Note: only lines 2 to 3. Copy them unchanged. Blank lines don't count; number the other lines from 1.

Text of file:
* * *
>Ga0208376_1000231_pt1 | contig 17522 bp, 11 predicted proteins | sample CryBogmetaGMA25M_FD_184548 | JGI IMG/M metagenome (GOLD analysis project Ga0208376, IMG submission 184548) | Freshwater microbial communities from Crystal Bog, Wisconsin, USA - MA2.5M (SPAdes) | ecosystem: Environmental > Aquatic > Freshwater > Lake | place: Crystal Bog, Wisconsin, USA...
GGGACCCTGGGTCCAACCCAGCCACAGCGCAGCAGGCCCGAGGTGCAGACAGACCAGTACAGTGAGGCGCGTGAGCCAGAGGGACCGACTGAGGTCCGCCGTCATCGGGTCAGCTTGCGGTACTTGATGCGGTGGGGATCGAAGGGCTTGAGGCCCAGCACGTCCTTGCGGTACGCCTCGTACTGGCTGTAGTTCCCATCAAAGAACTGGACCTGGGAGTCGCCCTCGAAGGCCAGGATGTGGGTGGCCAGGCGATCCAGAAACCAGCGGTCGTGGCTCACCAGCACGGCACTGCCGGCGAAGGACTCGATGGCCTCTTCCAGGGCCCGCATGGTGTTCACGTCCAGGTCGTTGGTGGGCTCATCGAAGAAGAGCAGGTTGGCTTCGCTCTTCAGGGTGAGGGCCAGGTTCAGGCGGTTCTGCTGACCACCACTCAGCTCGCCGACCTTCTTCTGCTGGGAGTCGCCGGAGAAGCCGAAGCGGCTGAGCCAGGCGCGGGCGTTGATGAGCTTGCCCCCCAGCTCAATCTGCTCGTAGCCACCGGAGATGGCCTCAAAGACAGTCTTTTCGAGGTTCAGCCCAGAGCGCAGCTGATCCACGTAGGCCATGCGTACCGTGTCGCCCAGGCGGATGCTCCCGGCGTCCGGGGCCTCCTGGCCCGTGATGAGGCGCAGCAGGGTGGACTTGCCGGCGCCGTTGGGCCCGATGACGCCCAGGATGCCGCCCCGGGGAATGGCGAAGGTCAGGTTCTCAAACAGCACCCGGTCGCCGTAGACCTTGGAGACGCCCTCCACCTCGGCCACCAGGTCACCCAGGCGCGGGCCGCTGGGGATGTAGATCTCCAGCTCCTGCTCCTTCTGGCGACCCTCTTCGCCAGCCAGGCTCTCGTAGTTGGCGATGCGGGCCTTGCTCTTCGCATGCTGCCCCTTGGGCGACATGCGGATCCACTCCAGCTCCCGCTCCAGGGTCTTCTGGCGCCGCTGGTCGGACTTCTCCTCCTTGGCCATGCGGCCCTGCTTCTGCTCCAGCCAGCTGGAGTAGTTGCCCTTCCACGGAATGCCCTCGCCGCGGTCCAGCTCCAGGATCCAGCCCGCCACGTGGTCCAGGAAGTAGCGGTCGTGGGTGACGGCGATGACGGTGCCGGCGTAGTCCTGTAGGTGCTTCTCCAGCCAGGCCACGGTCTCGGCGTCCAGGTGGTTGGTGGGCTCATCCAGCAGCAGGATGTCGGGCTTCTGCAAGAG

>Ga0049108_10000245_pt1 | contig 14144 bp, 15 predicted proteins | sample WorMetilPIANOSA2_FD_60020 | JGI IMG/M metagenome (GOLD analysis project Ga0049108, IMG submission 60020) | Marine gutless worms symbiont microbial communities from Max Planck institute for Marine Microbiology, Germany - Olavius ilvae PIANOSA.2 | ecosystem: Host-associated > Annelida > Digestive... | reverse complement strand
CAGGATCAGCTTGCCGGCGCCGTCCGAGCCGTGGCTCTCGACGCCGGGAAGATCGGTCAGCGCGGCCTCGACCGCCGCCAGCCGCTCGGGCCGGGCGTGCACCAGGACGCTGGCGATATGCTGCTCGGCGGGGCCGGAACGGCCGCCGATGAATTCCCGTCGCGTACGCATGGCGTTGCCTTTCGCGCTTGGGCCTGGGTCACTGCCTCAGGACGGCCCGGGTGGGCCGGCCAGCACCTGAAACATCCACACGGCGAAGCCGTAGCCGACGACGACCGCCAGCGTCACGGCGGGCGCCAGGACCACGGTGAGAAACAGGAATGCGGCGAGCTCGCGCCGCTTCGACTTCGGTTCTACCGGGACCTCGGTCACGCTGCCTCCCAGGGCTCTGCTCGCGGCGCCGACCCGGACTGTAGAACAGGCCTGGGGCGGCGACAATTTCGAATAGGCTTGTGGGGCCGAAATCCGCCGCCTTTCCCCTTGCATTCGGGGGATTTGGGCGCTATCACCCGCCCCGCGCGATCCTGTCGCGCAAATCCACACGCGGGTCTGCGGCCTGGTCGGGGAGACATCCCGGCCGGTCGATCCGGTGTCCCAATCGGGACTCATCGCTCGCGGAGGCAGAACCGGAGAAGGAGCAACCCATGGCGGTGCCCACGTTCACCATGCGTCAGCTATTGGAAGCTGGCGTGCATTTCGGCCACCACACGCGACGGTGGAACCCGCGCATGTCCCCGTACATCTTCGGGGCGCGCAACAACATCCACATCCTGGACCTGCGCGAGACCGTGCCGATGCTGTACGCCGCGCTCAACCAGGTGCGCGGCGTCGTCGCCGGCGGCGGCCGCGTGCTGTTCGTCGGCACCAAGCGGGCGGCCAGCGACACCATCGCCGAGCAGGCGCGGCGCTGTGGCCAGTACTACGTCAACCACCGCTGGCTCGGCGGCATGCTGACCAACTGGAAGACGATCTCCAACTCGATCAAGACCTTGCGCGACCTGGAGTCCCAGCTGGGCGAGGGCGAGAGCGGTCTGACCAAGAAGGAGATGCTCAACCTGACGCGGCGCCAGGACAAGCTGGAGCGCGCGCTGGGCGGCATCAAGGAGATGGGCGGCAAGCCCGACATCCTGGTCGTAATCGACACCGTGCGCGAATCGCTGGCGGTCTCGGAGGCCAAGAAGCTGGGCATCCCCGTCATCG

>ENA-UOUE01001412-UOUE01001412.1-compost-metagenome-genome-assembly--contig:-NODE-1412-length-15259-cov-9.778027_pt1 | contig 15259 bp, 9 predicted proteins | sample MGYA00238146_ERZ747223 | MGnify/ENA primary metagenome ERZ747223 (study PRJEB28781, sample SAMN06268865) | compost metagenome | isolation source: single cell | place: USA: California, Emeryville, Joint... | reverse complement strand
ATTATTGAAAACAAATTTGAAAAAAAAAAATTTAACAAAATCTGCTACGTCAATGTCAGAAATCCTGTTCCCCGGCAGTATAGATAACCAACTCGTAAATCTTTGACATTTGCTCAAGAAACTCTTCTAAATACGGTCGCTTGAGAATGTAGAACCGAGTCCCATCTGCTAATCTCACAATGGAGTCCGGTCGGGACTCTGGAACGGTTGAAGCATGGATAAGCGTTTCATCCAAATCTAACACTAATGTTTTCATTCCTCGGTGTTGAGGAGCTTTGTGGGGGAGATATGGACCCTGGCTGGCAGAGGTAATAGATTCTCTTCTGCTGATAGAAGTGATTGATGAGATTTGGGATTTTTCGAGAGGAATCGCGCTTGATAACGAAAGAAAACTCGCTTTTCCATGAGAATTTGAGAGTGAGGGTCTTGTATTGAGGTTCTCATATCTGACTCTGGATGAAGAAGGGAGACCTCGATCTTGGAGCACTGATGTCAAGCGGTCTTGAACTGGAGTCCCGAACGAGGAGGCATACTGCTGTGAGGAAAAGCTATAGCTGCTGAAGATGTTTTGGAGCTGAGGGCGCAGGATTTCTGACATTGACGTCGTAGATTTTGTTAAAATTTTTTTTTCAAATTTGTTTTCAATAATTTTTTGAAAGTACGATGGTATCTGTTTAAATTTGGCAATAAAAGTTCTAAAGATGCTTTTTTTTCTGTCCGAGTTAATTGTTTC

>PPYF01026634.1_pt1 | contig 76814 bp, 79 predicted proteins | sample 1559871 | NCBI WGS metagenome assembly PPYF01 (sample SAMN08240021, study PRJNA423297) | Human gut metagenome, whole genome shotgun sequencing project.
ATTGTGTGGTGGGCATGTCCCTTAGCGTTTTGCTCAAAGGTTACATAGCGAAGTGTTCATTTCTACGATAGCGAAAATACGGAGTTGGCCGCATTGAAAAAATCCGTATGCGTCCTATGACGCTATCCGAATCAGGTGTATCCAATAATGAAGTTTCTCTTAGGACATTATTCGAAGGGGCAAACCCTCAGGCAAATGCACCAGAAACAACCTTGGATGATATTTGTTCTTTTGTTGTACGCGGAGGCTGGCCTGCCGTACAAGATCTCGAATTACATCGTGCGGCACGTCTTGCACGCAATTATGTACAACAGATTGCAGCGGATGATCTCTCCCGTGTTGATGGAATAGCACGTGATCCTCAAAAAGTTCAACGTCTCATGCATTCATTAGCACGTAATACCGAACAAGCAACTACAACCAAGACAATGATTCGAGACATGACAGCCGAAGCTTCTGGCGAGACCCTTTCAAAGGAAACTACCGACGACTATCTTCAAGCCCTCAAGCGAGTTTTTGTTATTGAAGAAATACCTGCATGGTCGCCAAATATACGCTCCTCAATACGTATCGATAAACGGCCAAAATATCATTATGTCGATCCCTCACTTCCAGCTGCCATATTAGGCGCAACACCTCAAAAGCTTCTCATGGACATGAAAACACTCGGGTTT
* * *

GGGACCCTGGGTCCAACCCAGCCACAGCGCAGCAGGCCCGAGGTGCAGACAGACCAGTACAGTGAGGCGCGTGAGCCAGAGGGACCGACTGAGGTCCGCCGTCATCGGGTCAGCTTGCGGTACTTGATGCGGTGGGGATCGAAGGGCTTGAGGCCCAGCACGTCCTTGCGGTACGCCTCGTACTGGCTGTAGTTCCCATCAAAGAACTGGACCTGGGAGTCGCCCTCGAAGGCCAGGATGTGGGTGGCCAGGCGATCCAGAAACCAGCGGTCGTGGCTCACCAGCACGGCACTGCCGGCGAAGGACTCGATGGCCTCTTCCAGGGCCCGCATGGTGTTCACGTCCAGGTCGTTGGTGGGCTCATCGAAGAAGAGCAGGTTGGCTTCGCTCTTCAGGGTGAGGGCCAGGTTCAGGCGGTTCTGCTGACCACCACTCAGCTCGCCGACCTTCTTCTGCTGGGAGTCGCCGGAGAAGCCGAAGCGGCTGAGCCAGGCGCGGGCGTTGATGAGCTTGCCCCCCAGCTCAATCTGCTCGTAGCCACCGGAGATGGCCTCAAAGACAGTCTTTTCGAGGTTCAGCCCAGAGCGCAGCTGATCCACGTAGGCCATGCGTACCGTGTCGCCCAGGCGGATGCTCCCGGCGTCCGGGGCCTCCTGGCCCGTGATGAGGCGCAGCAGGGTGGACTTGCCGGCGCCGTTGGGCCCGATGACGCCCAGGATGCCGCCCCGGGGAATGGCGAAGGTCAGGTTCTCAAACAGCACCCGGTCGCCGTAGACCTTGGAGACGCCCTCCACCTCGGCCACCAGGTCACCCAGGCGCGGGCCGCTGGGGATGTAGATCTCCAGCTCCTGCTCCTTCTGGCGACCCTCTTCGCCAGCCAGGCTCTCGTAGTTGGCGATGCGGGCCTTGCTCTTCGCATGCTGCCCCTTGGGCGACATGCGGATCCACTCCAGCTCCCGCTCCAGGGTCTTCTGGCGCCGCTGGTCGGACTTCTCCTCCTTGGCCATGCGGCCCTGCTTCTGCTCCAGCCAGCTGGAGTAGTTGCCCTTCCACGGAATGCCCTCGCCGCGGTCCAGCTCCAGGATCCAGCCCGCCACGTGGTCCAGGAAGTAGCGGTCGTGGGTGACGGCGATGACGGTGCCGGCGTAGTCCTGTAGGTGCTTCTCCAGCCAGGCCACGGTCTCGGCGTCCAGGTGGTTGGTGGGCTCATCCAGCAGCAGGATGTCGGGCTTCTGCAAGAG

>Ga0049108_10000245_pt1 | contig 14144 bp, 15 predicted proteins | sample WorMetilPIANOSA2_FD_60020 | JGI IMG/M metagenome (GOLD analysis project Ga0049108, IMG submission 60020) | Marine gutless worms symbiont microbial communities from Max Planck institute for Marine Microbiology, Germany - Olavius ilvae PIANOSA.2 | ecosystem: Host-associated > Annelida > Digestive... | reverse complement strand